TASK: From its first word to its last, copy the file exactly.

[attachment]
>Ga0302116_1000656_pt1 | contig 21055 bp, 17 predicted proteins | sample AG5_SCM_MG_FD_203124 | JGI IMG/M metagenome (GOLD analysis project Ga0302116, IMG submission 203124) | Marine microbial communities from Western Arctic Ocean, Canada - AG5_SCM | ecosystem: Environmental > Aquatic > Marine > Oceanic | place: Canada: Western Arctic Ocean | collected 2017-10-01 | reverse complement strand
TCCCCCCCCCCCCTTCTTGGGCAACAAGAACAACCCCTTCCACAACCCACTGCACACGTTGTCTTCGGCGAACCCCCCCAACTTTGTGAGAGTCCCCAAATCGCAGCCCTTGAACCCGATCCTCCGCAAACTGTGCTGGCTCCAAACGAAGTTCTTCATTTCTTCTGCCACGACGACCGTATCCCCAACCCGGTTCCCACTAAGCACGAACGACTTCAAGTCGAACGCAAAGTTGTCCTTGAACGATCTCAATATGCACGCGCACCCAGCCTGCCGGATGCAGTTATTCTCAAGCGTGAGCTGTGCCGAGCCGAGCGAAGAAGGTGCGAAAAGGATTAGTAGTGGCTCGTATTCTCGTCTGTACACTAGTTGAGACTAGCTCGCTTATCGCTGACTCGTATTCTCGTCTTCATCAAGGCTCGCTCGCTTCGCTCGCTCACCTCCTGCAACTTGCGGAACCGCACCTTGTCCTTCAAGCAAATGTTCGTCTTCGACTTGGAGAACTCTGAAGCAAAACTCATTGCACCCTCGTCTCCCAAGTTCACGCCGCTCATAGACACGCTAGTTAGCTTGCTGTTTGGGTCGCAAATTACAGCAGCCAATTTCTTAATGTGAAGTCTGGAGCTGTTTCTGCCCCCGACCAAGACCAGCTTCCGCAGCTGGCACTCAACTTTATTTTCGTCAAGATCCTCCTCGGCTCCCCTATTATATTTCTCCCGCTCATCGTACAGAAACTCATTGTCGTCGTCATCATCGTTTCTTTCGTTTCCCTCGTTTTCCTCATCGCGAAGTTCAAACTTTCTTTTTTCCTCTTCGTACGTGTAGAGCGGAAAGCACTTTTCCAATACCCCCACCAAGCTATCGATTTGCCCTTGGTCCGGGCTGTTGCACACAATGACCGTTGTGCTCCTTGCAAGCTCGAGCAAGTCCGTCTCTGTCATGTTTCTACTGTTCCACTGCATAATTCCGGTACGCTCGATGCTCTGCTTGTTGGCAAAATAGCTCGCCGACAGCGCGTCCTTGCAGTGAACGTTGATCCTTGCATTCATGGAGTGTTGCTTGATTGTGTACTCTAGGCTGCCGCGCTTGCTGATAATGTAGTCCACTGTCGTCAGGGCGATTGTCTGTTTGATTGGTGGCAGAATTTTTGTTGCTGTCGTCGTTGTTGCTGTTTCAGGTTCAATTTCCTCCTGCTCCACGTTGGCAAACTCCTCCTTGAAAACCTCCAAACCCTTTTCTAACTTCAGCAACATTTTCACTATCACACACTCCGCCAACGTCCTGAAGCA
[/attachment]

>Ga0302116_1000656_pt1 | contig 21055 bp, 17 predicted proteins | sample AG5_SCM_MG_FD_203124 | JGI IMG/M metagenome (GOLD analysis project Ga0302116, IMG submission 203124) | Marine microbial communities from Western Arctic Ocean, Canada - AG5_SCM | ecosystem: Environmental > Aquatic > Marine > Oceanic | place: Canada: Western Arctic Ocean | collected 2017-10-01 | reverse complement strand
TCCCCCCCCCCCCTTCTTGGGCAACAAGAACAACCCCTTCCACAACCCACTGCACACGTTGTCTTCGGCGAACCCCCCCAACTTTGTGAGAGTCCCCAAATCGCAGCCCTTGAACCCGATCCTCCGCAAACTGTGCTGGCTCCAAACGAAGTTCTTCATTTCTTCTGCCACGACGACCGTATCCCCAACCCGGTTCCCACTAAGCACGAACGACTTCAAGTCGAACGCAAAGTTGTCCTTGAACGATCTCAATATGCACGCGCACCCAGCCTGCCGGATGCAGTTATTCTCAAGCGTGAGCTGTGCCGAGCCGAGCGAAGAAGGTGCGAAAAGGATTAGTAGTGGCTCGTATTCTCGTCTGTACACTAGTTGAGACTAGCTCGCTTATCGCTGACTCGTATTCTCGTCTTCATCAAGGCTCGCTCGCTTCGCTCGCTCACCTCCTGCAACTTGCGGAACCGCACCTTGTCCTTCAAGCAAATGTTCGTCTTCGACTTGGAGAACTCTGAAGCAAAACTCATTGCACCCTCGTCTCCCAAGTTCACGCCGCTCATAGACACGCTAGTTAGCTTGCTGTTTGGGTCGCAAATTACAGCAGCCAATTTCTTAATGTGAAGTCTGGAGCTGTTTCTGCCCCCGACCAAGACCAGCTTCCGCAGCTGGCACTCAACTTTATTTTCGTCAAGATCCTCCTCGGCTCCCCTATTATATTTCTCCCGCTCATCGTACAGAAACTCATTGTCGTCGTCATCATCGTTTCTTTCGTTTCCCTCGTTTTCCTCATCGCGAAGTTCAAACTTTCTTTTTTCCTCTTCGTACGTGTAGAGCGGAAAGCACTTTTCCAATACCCCCACCAAGCTATCGATTTGCCCTTGGTCCGGGCTGTTGCACACAATGACCGTTGTGCTCCTTGCAAGCTCGAGCAAGTCCGTCTCTGTCATGTTTCTACTGTTCCACTGCATAATTCCGGTACGCTCGATGCTCTGCTTGTTGGCAAAATAGCTCGCCGACAGCGCGTCCTTGCAGTGAACGTTGATCCTTGCATTCATGGAGTGTTGCTTGATTGTGTACTCTAGGCTGCCGCGCTTGCTGATAATGTAGTCCACTGTCGTCAGGGCGATTGTCTGTTTGATTGGTGGCAGAATTTTTGTTGCTGTCGTCGTTGTTGCTGTTTCAGGTTCAATTTCCTCCTGCTCCACGTTGGCAAACTCCTCCTTGAAAACCTCCAAACCCTTTTCTAACTTCAGCAACATTTTCACTATCACACACTCCGCCAACGTCCTGAAGCA